In line (2), the handleRequest() method replaces the doGet() and doPut() Java servlet methods. This again is an example of the kinds of details--i.e., the submission protocol--that are handled (and hidden) by the Spring framework.

In line (3), the controller is returning a single ModelAndView object that contains the information that will be displayed (the model) and the view that will display it. In this case, the model is the String s, a concatenation of the greeting plus the time of day. The view is the JSP page we saw above, specified as home here. The message parameter provides the link betwen the view and the model (as we shall see).

The Model

In this very simple example, the model is simply the welcome message--the third argument in the ModelAndView() constructor. As we will see, the value of the message itself is set using a Java bean.

Stitching it Together

The relationships between model, view, and controller are managed by the servlet specifiation, with path name WEB-INF/controller-servlet.xml:

<?xml version="1.0" encoding="UTF-8"?>
<!DOCTYPE beans PUBLIC "-//SPRING//DTD BEAN//EN" "http://www.springframework.org/dtd/spring-beans.dtd">

    <bean name="/welcome/home.html"                                  (1)
        <property name="greeting">
                Welcome to Spring MVC

    <bean id="viewResolver"                                          (2)
        <property name="prefix">
        <property name="suffix">


As you can see, the first bean (1) assigns the string "Welcome to Spring MVC" to the greeting variable. We saw this in the previous MVC tutorial.

The second bean (2) describes how to resolve the view mentioned in the ModelAndView object that we saw in the HomeController class. Thus it takes the home argument in ModelAndView('home', 'message', s) and converts it into the following path to a JSP page: /WEB-INF/jsp/home.jsp.

The final piece to the application is the web.xml file (at path WEB-INF/web.xml):

<?xml version="1.0" encoding="UTF-8"?>

<!DOCTYPE web-app PUBLIC "-//Sun Microsystems, Inc.//DTD Web Application 2.3//EN" "http://java.sun.com/dtd/web-app_2_3.dtd">
    <servlet>                          (1)

    <servlet-mapping>                  (2)

Note that the servlet (1) is associated with a built-in Spring class, org.springframework.web.servlet.DispatcherServlet. As we mentioned, the DispatcherServlet will forward requests for /welcome/home.html to the HomeController object. The servlet mapping tag (2) specifies that URLs of the form *.html will be handled by the DispatcherServlet.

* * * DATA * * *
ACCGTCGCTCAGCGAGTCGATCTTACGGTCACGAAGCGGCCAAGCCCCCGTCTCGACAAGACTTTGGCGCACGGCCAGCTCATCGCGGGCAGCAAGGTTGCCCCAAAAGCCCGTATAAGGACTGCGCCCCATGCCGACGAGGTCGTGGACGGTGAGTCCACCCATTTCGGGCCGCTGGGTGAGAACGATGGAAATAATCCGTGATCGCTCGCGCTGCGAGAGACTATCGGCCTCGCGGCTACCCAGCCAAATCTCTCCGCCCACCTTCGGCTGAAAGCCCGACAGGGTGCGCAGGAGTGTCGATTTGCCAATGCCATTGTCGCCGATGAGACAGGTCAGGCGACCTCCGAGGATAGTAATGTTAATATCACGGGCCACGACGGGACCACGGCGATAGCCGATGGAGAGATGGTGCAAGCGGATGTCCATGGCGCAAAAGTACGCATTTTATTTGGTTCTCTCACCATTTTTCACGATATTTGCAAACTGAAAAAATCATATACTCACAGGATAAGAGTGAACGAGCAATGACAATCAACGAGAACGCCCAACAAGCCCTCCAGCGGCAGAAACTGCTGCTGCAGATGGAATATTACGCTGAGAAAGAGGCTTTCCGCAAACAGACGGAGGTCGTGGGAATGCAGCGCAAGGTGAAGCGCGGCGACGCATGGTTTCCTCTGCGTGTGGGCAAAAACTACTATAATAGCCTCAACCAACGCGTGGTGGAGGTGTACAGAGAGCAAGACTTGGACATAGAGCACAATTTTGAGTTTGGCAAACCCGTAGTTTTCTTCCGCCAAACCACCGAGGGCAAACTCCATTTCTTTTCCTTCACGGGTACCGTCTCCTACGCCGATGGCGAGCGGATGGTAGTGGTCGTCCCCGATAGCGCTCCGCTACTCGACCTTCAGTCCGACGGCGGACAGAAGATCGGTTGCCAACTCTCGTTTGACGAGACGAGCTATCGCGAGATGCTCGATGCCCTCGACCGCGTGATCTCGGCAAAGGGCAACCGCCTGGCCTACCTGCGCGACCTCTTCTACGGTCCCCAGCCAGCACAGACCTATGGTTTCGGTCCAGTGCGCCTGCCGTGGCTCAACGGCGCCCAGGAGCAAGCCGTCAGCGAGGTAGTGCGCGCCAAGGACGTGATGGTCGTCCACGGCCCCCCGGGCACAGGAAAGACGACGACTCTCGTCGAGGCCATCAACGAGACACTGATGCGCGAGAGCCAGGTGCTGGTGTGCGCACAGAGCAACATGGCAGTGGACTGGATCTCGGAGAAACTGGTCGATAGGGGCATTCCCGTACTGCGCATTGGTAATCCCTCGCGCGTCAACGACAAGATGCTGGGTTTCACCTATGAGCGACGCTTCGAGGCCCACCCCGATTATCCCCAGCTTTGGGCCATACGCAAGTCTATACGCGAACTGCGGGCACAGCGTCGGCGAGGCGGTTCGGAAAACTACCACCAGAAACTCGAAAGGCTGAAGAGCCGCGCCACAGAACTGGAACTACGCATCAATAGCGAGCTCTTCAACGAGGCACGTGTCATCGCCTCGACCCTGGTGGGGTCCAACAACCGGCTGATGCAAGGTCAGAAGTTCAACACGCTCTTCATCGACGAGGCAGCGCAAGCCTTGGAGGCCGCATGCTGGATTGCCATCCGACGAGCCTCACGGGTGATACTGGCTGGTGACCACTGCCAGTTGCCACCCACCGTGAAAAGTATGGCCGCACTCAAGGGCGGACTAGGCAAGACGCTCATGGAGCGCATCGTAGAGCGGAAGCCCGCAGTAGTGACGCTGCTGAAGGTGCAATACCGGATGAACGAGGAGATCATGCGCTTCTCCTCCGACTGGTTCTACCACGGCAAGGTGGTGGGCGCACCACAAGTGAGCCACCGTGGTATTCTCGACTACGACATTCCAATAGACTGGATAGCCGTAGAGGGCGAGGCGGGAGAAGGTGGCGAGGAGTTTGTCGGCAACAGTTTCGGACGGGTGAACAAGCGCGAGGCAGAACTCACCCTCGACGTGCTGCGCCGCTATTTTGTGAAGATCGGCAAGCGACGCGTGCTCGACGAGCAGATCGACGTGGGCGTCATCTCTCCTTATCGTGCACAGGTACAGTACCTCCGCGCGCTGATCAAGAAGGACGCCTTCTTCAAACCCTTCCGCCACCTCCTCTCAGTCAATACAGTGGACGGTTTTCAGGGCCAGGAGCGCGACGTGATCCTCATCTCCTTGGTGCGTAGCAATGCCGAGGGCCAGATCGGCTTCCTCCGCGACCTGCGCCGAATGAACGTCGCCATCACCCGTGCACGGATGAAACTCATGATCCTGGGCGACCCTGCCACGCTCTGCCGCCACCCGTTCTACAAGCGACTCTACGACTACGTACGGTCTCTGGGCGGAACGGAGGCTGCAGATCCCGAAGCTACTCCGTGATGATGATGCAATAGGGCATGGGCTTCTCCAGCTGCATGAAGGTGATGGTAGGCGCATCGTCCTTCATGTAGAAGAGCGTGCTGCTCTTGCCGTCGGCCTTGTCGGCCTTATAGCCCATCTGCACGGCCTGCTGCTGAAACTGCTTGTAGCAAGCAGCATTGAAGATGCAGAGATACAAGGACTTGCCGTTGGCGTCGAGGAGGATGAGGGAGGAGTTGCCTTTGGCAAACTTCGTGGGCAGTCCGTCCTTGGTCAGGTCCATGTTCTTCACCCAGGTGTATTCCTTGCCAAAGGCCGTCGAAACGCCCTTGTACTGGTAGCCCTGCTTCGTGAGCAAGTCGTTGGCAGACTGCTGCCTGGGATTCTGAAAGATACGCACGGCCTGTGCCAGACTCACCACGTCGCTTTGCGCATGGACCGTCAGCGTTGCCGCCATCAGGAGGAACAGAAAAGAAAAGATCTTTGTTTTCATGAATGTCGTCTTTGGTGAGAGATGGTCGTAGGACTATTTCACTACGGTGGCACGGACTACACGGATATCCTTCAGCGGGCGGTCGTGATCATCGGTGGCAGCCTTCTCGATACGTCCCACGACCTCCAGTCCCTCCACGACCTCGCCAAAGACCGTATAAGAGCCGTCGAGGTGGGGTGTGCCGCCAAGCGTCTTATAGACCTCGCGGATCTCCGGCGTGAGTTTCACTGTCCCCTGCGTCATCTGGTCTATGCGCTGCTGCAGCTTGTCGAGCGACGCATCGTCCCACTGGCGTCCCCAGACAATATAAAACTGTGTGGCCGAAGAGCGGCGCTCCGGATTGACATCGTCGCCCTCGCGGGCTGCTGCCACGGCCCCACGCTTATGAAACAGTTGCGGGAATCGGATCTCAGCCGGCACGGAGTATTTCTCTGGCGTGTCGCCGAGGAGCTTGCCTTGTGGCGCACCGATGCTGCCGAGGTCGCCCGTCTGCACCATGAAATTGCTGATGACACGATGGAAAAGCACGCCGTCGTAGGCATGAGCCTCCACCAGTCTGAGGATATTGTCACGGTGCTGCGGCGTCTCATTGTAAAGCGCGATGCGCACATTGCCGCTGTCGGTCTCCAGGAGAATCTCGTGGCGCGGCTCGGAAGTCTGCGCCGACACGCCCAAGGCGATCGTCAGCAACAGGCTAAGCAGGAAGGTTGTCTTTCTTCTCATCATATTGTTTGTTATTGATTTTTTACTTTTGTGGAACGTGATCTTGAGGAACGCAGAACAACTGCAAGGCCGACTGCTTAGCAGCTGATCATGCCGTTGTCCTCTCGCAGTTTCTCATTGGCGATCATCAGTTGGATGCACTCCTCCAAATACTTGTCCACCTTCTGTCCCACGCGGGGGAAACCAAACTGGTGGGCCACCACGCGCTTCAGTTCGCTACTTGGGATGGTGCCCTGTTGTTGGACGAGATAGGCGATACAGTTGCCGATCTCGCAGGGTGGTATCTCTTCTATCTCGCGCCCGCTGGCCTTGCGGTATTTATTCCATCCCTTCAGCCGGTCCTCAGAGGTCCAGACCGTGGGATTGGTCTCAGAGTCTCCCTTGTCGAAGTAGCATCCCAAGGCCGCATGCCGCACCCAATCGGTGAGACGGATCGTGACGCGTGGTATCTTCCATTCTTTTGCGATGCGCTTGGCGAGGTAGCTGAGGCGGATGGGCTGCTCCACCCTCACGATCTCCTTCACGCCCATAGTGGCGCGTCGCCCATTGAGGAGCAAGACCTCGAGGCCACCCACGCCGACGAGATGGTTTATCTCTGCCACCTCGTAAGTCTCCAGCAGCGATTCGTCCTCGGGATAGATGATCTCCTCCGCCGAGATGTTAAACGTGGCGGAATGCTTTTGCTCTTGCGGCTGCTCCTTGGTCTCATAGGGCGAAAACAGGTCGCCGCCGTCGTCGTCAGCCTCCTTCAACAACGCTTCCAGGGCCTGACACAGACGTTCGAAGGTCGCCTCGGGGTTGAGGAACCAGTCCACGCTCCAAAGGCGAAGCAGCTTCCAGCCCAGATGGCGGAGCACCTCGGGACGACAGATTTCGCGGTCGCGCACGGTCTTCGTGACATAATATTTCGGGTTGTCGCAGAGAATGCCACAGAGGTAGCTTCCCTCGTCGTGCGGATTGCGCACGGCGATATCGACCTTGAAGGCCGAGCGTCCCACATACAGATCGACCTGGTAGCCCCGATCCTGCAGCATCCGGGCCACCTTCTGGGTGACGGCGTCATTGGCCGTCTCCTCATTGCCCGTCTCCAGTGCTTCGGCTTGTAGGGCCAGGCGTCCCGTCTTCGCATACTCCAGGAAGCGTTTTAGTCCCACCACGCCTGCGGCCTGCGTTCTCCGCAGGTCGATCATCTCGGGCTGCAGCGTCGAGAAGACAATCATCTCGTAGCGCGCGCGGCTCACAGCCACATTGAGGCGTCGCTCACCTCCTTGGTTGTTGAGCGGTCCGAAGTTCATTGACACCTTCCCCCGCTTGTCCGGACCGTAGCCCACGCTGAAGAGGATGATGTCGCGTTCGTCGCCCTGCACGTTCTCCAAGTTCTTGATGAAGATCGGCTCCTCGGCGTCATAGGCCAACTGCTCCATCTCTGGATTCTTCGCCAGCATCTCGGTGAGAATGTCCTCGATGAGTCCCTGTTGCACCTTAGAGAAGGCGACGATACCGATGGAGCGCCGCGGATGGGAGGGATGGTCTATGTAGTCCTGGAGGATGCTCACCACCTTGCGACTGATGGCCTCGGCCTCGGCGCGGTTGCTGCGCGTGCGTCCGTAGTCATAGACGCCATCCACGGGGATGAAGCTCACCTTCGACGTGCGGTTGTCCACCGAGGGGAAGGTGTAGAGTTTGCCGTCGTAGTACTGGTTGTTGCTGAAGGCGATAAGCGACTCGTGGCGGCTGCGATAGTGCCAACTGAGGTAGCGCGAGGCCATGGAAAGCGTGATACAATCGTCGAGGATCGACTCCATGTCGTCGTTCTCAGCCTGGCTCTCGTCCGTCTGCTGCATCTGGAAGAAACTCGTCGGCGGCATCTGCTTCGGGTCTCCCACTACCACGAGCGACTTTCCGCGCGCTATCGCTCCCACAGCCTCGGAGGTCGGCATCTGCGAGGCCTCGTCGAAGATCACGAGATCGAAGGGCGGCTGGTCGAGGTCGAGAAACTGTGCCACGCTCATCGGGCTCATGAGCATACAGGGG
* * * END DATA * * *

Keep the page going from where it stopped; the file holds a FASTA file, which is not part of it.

Directory Structure

In your Tomcat webapps folder, create the following directory structure for this webapp named sprmvc:

total 32
drwxr-xr-x   3 blah  blah  102 Jun  3 20:55 classes
-rw-r--r--   1 blah  blah  684 Jun 11 08:06 controller-servlet.xml
drwxr-xr-x   5 blah  blah  170 Jun  5 16:56 jsp
drwxr-xr-x  10 blah  blah  340 Jun  3 21:20 lib
-rw-r--r--   1 blah  blah  533 Jun  4 22:48 web.xml

total 8
-rw-r--r--  1 blah  blah  1166 Jun 11 08:16 HomeController.class

total 24
-rw-r--r--  1 blah  blah  301 Jun  3 20:51 home.jsp

total 10688
-rw-r--r--  1 blah  blah    38015 Jun  3 20:54 commons-logging.jar
-rwxr-xr-x  1 blah  blah    16905 Jun  3 20:54 jstl.jar
-rw-r--r--  1 blah  blah    97693 Jun  3 20:54 servlet-api.jar
-rw-r--r--  1 blah  blah  2832933 Jun  3 21:20 spring-2.5.1.jar
-rwxr-xr-x  1 blah  blah   118890 Jun  3 20:54 spring-web.jar
-rwxr-xr-x  1 blah  blah   385822 Jun  3 21:21 spring-webmvc.jar
-rw-r--r--  1 blah  blah  1669573 Jun  3 20:54 spring.jar
-rwxr-xr-x  1 blah  blah   293750 Jun  3 20:54 standard.jar

total 16
-rw-r--r--  1 blah  blah  893 Jun 11 08:16 HomeController.java
-rw-r--r--  1 blah  blah  893 Jun 11 08:12 HomeController.java~


Here's the javac command:

javac -classpath ../WEB-INF/lib/servlet-api.jar:../WEB-INF/lib/spring-webmvc.jar:\
../WEB-INF/lib/jstl.jar:.  -d ../WEB-INF/classes/ HomeController.java


  • Try changing the following elements of this application.
    • Change the main URL to something other than /welcome/home.html, e.g., say hello.html.
    • Change the name of the view to welcome and map it to a file named welcome.jsp.